The three technologies that could help most are advanced power control, dynamic line rating and topology optimization, the coalition said.

In the same boat

“They all face the same challenge,” Gramlich said.

Power flow controls enable grid operators to “push or pull” power away from overloaded lines, rerouting it to more open paths.

Dynamic line rating (DLR) systems take advantage of sensors that measure conditions on power lines, permitting operators to increase power flows without risking line overloading while also alerting them when to reduce flows.

Topology control technologies automatically reroute power around overloaded transmission lines by switching high-voltage circuit breakers off and on.

The technologies add to an expanding digital grid, which some cybersecurity experts fear is expanding potential attack surfaces on power grids. But the technologies have proved to be reliable and beneficial in a number of pilot demonstration projects, Gramlich said.

FERC’s historic cost-of-service regulation works against these technologies, the coalition said.

It allows utilities to add transmission investment into their transmission rate base — the bucket of capital costs spent on transmission line infrastructure. In general, new lines are approved if they are necessary to meet grid reliability requirements. Utilities are paid according to rate formulas, which typically deliver annual returns of around 11 percent.

“Under this regulatory regime, utilities profit more on large capital investments than on smaller ones that may achieve the same purpose,” the coalition paper said. A $50 million transmission project delivers twice the return of a $25 million one, even if they both deliver the same benefits to consumers.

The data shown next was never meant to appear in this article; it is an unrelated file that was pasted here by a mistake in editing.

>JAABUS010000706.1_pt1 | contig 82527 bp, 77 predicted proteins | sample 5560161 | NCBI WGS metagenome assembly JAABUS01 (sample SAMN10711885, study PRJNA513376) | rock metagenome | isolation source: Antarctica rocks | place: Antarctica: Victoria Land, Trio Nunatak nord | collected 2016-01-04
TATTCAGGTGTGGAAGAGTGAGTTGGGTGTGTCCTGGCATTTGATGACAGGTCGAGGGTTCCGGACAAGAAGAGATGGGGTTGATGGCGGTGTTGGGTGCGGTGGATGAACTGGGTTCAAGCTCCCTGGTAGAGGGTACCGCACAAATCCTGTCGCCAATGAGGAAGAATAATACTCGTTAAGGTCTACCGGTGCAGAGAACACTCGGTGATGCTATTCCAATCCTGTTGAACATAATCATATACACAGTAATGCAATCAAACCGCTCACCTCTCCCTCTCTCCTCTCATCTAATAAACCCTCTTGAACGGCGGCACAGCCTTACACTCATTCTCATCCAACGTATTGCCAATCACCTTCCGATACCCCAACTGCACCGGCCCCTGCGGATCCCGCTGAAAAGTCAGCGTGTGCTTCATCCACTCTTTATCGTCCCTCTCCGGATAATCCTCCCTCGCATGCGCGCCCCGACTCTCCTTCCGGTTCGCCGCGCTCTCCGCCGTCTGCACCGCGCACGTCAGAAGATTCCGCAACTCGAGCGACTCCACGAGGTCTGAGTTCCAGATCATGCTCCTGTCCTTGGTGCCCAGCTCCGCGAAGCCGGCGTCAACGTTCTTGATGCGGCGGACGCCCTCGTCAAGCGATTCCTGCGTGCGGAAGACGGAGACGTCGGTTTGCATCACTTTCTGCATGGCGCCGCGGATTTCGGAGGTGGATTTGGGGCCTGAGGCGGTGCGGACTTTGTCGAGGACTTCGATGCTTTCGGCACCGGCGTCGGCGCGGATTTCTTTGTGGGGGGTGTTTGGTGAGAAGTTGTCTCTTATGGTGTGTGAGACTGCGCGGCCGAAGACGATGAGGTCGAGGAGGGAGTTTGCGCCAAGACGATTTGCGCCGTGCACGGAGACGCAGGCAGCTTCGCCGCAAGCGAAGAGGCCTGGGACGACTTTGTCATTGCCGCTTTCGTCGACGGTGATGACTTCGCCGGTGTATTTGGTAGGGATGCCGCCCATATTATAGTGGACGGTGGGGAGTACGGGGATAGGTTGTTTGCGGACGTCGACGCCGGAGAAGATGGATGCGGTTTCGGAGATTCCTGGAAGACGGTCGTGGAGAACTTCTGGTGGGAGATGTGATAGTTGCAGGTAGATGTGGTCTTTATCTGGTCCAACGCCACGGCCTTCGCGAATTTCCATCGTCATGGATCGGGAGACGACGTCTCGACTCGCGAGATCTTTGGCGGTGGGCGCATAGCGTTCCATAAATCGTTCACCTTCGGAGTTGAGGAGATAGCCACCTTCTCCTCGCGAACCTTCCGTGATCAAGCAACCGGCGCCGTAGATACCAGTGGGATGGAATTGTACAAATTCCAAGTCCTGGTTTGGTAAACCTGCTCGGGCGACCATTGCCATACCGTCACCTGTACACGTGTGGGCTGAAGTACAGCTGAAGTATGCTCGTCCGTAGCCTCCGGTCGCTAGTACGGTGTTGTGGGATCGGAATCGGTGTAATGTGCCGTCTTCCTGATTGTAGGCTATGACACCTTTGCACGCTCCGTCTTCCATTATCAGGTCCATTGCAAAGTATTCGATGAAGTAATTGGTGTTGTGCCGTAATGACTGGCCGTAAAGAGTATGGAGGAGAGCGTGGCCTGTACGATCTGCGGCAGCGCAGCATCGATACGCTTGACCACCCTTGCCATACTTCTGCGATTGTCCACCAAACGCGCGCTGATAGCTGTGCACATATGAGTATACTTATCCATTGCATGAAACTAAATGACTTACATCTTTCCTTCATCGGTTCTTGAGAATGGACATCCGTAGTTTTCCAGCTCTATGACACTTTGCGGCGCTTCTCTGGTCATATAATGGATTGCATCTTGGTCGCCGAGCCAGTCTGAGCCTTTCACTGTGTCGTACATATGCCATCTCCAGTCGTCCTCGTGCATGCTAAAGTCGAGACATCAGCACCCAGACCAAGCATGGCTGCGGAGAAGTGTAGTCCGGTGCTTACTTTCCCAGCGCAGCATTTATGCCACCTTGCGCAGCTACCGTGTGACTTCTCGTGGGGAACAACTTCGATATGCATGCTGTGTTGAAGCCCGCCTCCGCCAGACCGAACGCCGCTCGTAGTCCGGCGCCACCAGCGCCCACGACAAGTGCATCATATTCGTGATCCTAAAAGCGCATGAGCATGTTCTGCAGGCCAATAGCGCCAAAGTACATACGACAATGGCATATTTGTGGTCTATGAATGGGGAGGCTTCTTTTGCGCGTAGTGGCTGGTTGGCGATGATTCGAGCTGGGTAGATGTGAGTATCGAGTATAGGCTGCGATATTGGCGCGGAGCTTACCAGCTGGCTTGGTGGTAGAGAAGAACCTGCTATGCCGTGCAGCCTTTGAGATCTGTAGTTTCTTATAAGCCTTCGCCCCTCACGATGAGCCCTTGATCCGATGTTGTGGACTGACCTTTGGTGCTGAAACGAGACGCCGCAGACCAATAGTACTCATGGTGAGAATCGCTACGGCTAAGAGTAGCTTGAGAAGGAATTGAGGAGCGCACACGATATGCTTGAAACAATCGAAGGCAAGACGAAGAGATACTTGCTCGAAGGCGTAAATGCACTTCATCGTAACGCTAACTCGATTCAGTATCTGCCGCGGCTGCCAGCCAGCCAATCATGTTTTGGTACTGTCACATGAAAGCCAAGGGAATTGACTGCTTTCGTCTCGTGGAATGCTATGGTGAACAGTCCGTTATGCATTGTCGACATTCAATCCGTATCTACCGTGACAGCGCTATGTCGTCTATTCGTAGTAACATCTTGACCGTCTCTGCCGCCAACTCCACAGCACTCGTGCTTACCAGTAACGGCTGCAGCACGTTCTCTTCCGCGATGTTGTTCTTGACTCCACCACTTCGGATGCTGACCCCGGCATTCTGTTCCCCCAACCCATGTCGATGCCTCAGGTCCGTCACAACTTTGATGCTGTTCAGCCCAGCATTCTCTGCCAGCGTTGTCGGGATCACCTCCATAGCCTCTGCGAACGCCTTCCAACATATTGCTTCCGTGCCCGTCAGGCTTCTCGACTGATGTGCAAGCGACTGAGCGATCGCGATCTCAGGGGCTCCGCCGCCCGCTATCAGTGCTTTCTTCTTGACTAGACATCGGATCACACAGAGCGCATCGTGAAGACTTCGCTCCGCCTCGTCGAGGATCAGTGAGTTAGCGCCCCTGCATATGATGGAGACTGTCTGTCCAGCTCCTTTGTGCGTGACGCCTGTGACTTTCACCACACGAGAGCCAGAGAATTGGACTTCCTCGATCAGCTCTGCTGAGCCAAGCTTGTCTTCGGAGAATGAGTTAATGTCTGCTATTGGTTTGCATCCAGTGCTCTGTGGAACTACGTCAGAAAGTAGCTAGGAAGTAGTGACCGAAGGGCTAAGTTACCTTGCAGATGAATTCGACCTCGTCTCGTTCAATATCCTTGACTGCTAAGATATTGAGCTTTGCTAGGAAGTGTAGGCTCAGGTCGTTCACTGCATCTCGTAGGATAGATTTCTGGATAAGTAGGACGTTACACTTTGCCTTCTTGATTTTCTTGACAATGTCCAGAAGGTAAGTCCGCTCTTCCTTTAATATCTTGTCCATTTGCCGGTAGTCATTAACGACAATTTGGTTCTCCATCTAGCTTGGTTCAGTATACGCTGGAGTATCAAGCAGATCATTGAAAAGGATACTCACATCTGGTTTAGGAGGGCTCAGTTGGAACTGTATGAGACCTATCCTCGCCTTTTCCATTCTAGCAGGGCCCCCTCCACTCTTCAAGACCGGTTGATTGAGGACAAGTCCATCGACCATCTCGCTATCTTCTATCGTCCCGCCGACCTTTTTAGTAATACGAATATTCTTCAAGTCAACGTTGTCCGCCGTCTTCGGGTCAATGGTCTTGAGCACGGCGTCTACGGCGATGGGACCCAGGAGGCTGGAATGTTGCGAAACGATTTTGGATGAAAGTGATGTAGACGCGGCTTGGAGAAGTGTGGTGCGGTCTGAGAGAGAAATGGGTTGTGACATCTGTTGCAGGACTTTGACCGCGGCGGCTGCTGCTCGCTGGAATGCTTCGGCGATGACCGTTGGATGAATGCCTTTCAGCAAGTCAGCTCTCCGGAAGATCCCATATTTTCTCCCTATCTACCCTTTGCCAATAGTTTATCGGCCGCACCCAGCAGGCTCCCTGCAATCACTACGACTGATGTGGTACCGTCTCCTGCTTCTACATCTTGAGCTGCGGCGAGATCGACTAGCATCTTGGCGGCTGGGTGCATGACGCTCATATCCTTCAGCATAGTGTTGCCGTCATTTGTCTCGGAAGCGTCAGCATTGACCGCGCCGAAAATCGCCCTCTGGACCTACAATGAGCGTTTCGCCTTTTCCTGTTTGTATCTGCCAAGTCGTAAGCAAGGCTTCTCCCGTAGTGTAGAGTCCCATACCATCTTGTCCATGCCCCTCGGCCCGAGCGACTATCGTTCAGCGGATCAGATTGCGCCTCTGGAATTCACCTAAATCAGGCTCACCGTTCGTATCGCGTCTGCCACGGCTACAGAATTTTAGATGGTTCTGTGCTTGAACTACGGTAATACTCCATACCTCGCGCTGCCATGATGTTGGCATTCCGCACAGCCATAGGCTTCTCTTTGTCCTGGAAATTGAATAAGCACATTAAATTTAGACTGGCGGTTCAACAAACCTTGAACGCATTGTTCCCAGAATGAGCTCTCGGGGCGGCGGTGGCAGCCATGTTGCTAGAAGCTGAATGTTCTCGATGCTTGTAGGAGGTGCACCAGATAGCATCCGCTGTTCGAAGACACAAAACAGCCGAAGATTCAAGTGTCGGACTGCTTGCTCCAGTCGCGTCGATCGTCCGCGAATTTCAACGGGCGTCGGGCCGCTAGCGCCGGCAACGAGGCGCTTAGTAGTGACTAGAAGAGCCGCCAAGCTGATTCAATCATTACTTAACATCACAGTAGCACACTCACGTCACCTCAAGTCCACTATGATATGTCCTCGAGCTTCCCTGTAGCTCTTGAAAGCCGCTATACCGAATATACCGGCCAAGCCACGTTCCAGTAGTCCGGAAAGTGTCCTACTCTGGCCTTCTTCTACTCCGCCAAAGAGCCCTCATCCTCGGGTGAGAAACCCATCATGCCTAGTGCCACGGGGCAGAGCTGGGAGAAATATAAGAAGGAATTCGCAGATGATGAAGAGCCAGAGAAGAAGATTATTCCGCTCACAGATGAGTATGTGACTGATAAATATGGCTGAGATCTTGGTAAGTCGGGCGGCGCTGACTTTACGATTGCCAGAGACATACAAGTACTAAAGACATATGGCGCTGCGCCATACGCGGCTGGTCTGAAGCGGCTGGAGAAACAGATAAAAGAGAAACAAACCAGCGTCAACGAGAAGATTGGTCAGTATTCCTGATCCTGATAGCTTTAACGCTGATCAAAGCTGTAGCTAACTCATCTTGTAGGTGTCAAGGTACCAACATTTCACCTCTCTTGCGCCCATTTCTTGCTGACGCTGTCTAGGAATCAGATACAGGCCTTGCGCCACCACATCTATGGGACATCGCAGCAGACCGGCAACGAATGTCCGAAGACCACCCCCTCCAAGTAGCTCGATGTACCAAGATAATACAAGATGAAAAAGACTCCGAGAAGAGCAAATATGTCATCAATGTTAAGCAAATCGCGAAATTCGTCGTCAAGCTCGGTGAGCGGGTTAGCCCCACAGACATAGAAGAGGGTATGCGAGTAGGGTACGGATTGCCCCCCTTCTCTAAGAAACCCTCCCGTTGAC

In addition, some of the transmission technologies are considered operating costs and so are not added to the capital assets bucket. Operating costs are passed through to consumers dollar for dollar, while capital costs get the 11 percent return, the coalition says.

“There are some utilities that are interested in pilots” of the new line technologies, Gramlich said. “National Grid has been doing a lot in this area,” for example, Gramlich said. “They know about it from their sister utility in the United Kingdom. There, they have incentives to adopt them [transmission technologies], and they do.”

In Belgium, a DLR project installed by the power industry technology company Ampacimon in November 2014 has operated flawlessly since then, according to a Transmission & Distribution World magazine report.

“There are some really good examples from transmission operators around the country and [regional transmission organizations],” Gramlich said. “And I think they would be willing to talk and share their best practice experiences, and that would enable these ideas to spread.”

FERC staff is looking at these technologies, and the commission is interested in innovation, Gramlich said. “FERC as the regulator has an interest in seeing these efficiencies play out, even if it’s maybe not prepared at this time to overhaul all of its rules.”